 When the terminal bud opens with the renewal of growth in the spring,
 the scales slough off, leaving terminal bud-scale scars.
 Naked buds lack scaly coverings and are common to certain trees of tropical climate but are relatively
rear elsewhere.
When two sizes of lateral bus occur on the same twig,
the larger usually contains the rudiments of flowers and are called flower buds.
Mixed buds
Mixed buds containing twig, embryonic leaves, and flowers are characteristic of some species, in
contrast to those enclosing twig and leaves only (leaf buds)
Epicormic buds
 Epicormic buds are either newly formed adventitious buds on roots or latent lateral buds of stems that
can give rise, upon cutting or damage of the main stem, to stump sprouts, coppice shoots, or “feathers"
along the bole.
 Coppice is a growth of trees from root or stump sprouts.
 leaf-bearing main axis of a plant
 aerial or subterranean
 divided into nodes and internodes
 gives rise to branches, leaves, and flowers
Stem features
-Axillary bud
-Bud scales
-Bud scale scars
-Leaf scar
-Stipule scars
 the position on a stem where a leaf or bud is or was attached
 the portion of a stem between two nodes
the upper angle between a leaf (or any other lateral structure) and the stem to which it is attached
Axillary Bud
 a bud borne in the axil of a leaf (also called a lateral bud)
 the structure giving rise to a leafy stem, a flower, or both; it may be naked or protected by bud scales or stipules; it may be lateral or terminal
Bud scales
 scale-like leaves that protect the buds
Bud scale scars
 scars remaining when the bud scales fall off
 mark on the stem where a bud scale was attached. When the terminal bud sprouts and its scales
fall off, growth rings are formed. The portion of a stem between two sets of growth rings
indicates one season's growth.
Leaf scar
 the scar left when a leaf falls from a twig; it contains one or more vascular bundle scars
Vascular bundle scars
 One the surface of each leaf scar are found one or more small dots or patches that show where the
strands of vascular tissue passed from the twig into the leaf.
 The size, number, and arrangement of these so called vascular bundle scars.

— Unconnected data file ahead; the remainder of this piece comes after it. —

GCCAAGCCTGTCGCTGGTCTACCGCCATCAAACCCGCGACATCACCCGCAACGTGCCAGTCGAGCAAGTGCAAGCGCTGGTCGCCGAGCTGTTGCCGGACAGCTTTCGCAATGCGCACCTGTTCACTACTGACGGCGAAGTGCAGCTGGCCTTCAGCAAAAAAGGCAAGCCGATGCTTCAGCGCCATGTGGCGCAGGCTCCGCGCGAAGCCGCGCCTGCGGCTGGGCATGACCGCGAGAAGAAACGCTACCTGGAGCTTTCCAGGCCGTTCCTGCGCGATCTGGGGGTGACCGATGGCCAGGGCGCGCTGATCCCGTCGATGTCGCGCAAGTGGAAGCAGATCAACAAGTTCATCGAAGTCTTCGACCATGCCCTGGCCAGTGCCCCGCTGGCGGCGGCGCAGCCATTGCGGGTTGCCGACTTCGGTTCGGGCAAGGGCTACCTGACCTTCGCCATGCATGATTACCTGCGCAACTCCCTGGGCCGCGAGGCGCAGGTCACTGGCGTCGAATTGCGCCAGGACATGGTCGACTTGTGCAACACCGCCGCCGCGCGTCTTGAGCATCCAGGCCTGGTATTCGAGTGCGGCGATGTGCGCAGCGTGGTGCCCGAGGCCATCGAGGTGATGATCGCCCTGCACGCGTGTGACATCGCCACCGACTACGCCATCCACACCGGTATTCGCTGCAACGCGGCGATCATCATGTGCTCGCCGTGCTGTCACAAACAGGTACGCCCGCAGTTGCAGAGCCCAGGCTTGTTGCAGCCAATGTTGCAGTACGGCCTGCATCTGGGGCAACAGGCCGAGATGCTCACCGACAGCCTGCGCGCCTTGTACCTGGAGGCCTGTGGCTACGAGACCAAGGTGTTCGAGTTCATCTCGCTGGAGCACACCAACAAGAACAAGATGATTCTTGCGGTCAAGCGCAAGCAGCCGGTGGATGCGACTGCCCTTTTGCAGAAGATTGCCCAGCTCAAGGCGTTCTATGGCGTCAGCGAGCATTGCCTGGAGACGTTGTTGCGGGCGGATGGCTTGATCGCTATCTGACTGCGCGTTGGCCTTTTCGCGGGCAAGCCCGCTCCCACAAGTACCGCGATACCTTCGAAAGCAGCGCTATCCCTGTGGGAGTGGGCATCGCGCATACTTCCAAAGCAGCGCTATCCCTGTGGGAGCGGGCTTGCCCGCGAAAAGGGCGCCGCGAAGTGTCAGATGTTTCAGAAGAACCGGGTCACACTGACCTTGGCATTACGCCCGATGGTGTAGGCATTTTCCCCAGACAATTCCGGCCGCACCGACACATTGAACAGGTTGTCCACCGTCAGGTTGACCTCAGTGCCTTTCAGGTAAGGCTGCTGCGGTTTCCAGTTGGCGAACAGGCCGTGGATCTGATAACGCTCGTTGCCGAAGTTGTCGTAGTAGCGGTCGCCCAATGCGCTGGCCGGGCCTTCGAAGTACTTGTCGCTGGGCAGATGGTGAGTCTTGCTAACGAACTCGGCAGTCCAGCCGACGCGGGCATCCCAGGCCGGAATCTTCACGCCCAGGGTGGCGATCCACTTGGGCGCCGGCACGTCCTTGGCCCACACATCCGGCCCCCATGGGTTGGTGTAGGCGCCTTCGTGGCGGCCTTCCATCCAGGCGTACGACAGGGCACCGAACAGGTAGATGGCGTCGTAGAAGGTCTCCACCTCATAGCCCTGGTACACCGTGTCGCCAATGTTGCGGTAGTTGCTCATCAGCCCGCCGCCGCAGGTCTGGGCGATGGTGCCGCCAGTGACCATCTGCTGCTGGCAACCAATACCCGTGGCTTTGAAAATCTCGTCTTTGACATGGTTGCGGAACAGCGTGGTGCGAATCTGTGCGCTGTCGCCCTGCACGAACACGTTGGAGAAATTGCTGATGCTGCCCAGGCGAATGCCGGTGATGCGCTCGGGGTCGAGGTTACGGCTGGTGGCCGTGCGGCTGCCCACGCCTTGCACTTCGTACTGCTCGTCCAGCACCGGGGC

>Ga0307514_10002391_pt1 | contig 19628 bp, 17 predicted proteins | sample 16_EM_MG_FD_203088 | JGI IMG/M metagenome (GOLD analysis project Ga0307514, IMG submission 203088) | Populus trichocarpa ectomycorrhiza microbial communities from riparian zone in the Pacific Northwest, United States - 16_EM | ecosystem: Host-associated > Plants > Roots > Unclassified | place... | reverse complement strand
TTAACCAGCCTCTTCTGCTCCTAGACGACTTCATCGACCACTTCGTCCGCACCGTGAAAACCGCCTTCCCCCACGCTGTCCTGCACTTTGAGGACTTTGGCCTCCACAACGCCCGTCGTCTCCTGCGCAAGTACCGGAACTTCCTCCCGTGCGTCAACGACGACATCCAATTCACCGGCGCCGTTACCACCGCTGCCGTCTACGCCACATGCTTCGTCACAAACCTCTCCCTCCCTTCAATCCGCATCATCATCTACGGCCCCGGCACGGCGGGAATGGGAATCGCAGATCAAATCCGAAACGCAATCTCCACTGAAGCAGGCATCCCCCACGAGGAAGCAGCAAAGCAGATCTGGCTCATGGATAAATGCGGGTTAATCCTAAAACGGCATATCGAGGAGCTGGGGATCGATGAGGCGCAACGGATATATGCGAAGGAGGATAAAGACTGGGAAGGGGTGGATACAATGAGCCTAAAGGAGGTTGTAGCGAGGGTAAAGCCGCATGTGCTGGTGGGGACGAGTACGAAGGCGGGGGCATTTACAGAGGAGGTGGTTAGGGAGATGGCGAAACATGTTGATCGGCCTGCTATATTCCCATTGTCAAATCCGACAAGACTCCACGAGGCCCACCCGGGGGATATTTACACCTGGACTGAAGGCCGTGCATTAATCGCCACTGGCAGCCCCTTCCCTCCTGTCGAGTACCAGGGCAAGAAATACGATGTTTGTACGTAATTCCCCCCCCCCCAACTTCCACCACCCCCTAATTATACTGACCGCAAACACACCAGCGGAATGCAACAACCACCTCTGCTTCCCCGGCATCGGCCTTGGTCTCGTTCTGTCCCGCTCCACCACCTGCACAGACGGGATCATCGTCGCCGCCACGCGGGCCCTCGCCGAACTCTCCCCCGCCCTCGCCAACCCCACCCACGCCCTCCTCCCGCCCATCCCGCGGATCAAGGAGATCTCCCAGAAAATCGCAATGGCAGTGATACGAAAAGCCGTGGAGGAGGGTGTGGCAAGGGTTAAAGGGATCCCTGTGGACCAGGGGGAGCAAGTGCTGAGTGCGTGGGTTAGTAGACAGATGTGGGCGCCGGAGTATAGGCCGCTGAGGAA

 usually a pair of appendages located at the base of a leaf but may be fused into a ring around the
stem; variable in size, shape and texture; serves for protection or to attract pollinators
Stipule Scars
 a pair of scars or a single ring-like scar when stipules fall away
 Stipule scars are not found on all twigs
 because many species are estipulate or the stipules are fused with leaf bases and the scars
disappear with the falling leaves.
 a "breathing pore" in the skin or bark of a stem.
 the spongey tissue in the center of a stem or twig.
 Pith can be solid, chambered, or diaphragmmed.
 Pith is readily discernible in cross and longitudinal sections of twigs.
The shape of the pith when viewed in cross section usually conforms to one of several patterns
 Ex) stellate (star-shaped) or pentagonal in oaks and cotton woods,
 Trigangular in alders
 Terete (round) in ash and elms and most others.
Pith varies in color
 Pith varies in color through shades of pink, yellow, brown, or green, to black or white.
 A longitudinal cut should be made through the center of the twig to determine composition.
 In most native trees, the pith is solid (or continuous) and homogeneous.
 A distinct modification of this solid type is the diaphragmed pith, which has more or less regularly
spaced disks of horizontally elongated cells with thickened wells.
 Ex) yellow-poplar and black tupelo
 the pith is divided into empty chambers by cross partitions and is termed chambered.
 Ex) walnut
 Chambering in certain species does not take place until the fall of the year, and the season’s growth is
homogeneous or diaphragmed until that time.
Continuous Pith
 A small portion at the end of each season’s growth apparently remains unchambered, and therefore the
age of a twig with this kind of pith may be estimated by sectioning it and counting the number of yearly “plugs” present.